You might think that a chef who’s known for his creative way with oysters might name a complex dish when asked his favorite way to eat the bivalves. But Dylan Fultineer, executive chef of Richmond, Virginia’s, Rappahannock, likes his oysters best raw. Of course, when your restaurant is a project of Rappahannock Oyster Co. co-owners and cousins Travis Croxton and Ryan Croxton, you know those oysters are going to be absolutely fresh and full of flavor.

After consulting on the menus for the Croxtons’ tasting room, Merroir and their Washington, D.C., restaurant, Rappahannock Oyster Bar, Fultineer threw his energies into crafting a seafood-centric menu at Rappahannock and has brought Richmond into the culinary spotlight. Esquire magazine flagged Rappahannock Oyster Bar as one of its Top 10 Restaurant Openings of 2012.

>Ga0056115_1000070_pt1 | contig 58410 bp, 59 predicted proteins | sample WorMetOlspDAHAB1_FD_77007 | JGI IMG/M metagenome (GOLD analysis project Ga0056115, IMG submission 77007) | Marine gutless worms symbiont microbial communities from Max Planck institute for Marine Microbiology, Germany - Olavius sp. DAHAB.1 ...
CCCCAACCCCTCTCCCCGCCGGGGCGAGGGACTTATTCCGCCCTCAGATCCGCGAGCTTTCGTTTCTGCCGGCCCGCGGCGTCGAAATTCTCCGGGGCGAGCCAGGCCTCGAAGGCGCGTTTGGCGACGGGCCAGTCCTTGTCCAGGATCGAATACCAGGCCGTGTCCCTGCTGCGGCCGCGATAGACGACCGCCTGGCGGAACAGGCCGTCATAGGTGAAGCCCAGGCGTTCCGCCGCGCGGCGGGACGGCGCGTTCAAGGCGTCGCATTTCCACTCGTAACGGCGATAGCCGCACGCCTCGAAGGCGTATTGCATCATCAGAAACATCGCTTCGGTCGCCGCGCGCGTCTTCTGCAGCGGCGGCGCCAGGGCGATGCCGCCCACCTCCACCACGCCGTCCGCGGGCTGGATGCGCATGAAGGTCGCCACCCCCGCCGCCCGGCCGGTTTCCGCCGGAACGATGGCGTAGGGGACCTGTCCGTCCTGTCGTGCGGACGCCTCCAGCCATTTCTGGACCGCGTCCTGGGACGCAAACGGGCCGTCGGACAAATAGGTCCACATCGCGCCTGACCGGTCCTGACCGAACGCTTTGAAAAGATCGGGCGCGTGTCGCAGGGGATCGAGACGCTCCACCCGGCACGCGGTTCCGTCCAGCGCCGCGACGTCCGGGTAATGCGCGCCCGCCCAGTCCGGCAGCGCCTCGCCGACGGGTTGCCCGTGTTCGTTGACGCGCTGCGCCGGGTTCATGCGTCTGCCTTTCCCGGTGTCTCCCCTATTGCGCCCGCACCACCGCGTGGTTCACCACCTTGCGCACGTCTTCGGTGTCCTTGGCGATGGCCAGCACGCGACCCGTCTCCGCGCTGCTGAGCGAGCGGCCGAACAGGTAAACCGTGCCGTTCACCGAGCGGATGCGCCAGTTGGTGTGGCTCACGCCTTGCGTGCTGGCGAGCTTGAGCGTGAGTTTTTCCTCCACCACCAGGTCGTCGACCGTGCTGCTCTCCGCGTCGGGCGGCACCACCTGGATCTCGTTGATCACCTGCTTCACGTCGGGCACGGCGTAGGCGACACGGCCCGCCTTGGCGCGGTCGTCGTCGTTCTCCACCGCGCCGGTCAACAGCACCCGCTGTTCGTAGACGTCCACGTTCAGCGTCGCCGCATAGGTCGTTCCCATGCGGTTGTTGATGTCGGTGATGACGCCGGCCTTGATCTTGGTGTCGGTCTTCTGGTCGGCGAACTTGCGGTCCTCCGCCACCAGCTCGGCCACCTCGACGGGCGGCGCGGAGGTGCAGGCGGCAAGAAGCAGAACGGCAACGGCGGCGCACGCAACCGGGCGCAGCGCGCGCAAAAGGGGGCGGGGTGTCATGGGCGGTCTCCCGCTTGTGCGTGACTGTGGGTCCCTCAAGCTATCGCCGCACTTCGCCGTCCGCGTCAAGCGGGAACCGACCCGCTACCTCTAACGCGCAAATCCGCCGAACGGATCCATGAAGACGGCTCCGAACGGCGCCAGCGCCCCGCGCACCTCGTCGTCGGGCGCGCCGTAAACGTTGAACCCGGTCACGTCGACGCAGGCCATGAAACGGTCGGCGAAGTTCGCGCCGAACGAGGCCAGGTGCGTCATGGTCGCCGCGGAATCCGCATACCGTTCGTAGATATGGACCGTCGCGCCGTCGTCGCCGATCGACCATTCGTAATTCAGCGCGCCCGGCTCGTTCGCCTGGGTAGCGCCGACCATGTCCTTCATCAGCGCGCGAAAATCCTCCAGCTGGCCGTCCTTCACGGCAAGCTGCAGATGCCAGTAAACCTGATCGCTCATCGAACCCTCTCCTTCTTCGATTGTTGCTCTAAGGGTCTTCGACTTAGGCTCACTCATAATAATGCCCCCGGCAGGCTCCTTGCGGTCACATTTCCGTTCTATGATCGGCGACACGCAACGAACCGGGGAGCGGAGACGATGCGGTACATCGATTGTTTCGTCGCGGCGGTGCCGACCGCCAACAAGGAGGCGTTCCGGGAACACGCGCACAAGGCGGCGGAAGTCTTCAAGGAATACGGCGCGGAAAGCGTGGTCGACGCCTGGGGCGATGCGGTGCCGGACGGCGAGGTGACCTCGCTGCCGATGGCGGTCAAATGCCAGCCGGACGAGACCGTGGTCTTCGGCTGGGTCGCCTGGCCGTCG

A native of York, Pennsylvania, Fultineer learned from his Pennsylvania Dutch family how to cure and ferment foods. But he got his restaurant chops through apprenticing with chef Paul Kahan (another great fan of charcuterie), at Chicago’s Blackbird, and during his tenure (1999-2007) was named by the Chicago Tribune as one of the city’s finest sous chefs. A stint with James Beard Award-winning chefs Susanne Goin and David Lenz  at the Hungry Cat, in Los Angeles, followed.

After cooking with Rappahannock Oyster Company’s product for years, Fultineer was happy to jump onboard to craft menus with them as executive chef and to be a part of a team that puts local farmers and sustainability at the top of their priority list. Now, in addition to serving those oysters raw or smoked on the grill, he’s treating Richmonders to dishes like Virginia fluke crudo, and baked Rappahannock oysters with leek soubise, turnip purée, and crispy sunchokes.